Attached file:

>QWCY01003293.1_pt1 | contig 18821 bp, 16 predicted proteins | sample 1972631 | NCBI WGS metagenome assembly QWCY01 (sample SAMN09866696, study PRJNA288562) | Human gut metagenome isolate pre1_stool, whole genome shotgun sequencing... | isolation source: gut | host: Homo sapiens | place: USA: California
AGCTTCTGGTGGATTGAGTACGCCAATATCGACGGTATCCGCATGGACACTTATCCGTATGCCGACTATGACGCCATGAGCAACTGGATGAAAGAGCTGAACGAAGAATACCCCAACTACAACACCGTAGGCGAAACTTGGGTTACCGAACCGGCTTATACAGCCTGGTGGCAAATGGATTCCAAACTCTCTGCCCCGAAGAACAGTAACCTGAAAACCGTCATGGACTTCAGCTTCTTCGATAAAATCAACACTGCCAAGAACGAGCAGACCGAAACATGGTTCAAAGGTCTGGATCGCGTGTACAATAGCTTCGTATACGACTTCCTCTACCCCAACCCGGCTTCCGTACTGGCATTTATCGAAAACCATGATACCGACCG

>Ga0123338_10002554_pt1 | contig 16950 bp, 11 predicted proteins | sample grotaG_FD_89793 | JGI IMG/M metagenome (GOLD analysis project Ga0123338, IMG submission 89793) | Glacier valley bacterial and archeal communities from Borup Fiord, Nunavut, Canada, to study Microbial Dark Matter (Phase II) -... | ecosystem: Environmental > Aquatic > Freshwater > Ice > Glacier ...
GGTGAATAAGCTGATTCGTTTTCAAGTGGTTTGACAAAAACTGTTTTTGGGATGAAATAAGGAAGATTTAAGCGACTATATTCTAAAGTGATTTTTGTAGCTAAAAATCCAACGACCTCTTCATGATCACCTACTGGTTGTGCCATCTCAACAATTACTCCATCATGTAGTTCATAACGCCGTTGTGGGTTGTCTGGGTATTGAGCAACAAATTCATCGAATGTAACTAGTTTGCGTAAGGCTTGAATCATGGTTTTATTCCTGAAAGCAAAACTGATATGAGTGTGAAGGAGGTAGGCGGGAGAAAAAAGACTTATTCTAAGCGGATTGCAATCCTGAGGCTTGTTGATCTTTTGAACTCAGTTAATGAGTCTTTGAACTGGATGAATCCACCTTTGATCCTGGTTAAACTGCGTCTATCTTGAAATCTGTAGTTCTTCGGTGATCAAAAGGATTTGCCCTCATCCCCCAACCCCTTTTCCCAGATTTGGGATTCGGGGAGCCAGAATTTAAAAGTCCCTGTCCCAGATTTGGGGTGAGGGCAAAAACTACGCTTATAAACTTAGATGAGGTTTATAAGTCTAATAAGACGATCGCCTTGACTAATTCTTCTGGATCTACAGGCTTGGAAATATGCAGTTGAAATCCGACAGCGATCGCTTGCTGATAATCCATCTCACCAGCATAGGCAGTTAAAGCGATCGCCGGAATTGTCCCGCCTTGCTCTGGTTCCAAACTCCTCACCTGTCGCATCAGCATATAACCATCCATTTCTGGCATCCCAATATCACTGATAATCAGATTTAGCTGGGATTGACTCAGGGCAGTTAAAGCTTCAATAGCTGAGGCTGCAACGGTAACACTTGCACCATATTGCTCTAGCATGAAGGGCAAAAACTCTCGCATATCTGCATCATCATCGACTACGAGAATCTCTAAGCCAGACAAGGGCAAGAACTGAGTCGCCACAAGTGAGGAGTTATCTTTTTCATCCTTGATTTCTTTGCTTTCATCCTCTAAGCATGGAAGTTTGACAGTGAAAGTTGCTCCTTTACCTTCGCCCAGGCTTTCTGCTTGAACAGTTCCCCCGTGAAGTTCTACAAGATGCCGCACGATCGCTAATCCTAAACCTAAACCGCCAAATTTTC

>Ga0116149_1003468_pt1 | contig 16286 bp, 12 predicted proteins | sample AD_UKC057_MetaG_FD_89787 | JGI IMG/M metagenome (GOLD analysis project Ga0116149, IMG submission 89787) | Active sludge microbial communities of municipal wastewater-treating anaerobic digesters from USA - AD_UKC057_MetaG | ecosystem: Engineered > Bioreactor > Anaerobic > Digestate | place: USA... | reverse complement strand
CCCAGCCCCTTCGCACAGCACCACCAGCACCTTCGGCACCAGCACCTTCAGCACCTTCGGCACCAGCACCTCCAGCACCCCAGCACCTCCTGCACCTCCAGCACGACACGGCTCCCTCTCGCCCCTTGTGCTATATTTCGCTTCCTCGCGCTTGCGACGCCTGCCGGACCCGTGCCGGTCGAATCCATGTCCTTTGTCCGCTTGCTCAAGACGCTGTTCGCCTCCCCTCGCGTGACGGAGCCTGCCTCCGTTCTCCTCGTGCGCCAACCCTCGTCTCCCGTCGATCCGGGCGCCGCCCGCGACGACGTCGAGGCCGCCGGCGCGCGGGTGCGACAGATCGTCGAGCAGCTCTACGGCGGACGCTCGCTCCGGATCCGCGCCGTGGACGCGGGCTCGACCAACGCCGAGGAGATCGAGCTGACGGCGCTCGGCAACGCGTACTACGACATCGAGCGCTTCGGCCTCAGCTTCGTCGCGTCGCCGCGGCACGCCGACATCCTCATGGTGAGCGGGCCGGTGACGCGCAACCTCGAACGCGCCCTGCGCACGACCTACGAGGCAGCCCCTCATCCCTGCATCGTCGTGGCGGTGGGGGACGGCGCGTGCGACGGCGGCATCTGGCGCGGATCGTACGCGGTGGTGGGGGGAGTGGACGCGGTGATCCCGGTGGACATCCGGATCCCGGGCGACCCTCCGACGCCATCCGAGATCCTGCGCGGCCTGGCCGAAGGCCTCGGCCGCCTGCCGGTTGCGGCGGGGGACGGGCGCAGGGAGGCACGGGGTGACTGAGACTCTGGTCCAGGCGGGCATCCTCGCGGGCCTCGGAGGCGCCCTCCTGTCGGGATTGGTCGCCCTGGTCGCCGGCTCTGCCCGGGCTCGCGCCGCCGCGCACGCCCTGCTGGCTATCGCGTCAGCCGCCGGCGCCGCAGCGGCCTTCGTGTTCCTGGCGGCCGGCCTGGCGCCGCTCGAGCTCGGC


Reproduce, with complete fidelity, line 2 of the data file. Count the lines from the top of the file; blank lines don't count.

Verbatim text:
AGCTTCTGGTGGATTGAGTACGCCAATATCGACGGTATCCGCATGGACACTTATCCGTATGCCGACTATGACGCCATGAGCAACTGGATGAAAGAGCTGAACGAAGAATACCCCAACTACAACACCGTAGGCGAAACTTGGGTTACCGAACCGGCTTATACAGCCTGGTGGCAAATGGATTCCAAACTCTCTGCCCCGAAGAACAGTAACCTGAAAACCGTCATGGACTTCAGCTTCTTCGATAAAATCAACACTGCCAAGAACGAGCAGACCGAAACATGGTTCAAAGGTCTGGATCGCGTGTACAATAGCTTCGTATACGACTTCCTCTACCCCAACCCGGCTTCCGTACTGGCATTTATCGAAAACCATGATACCGACCG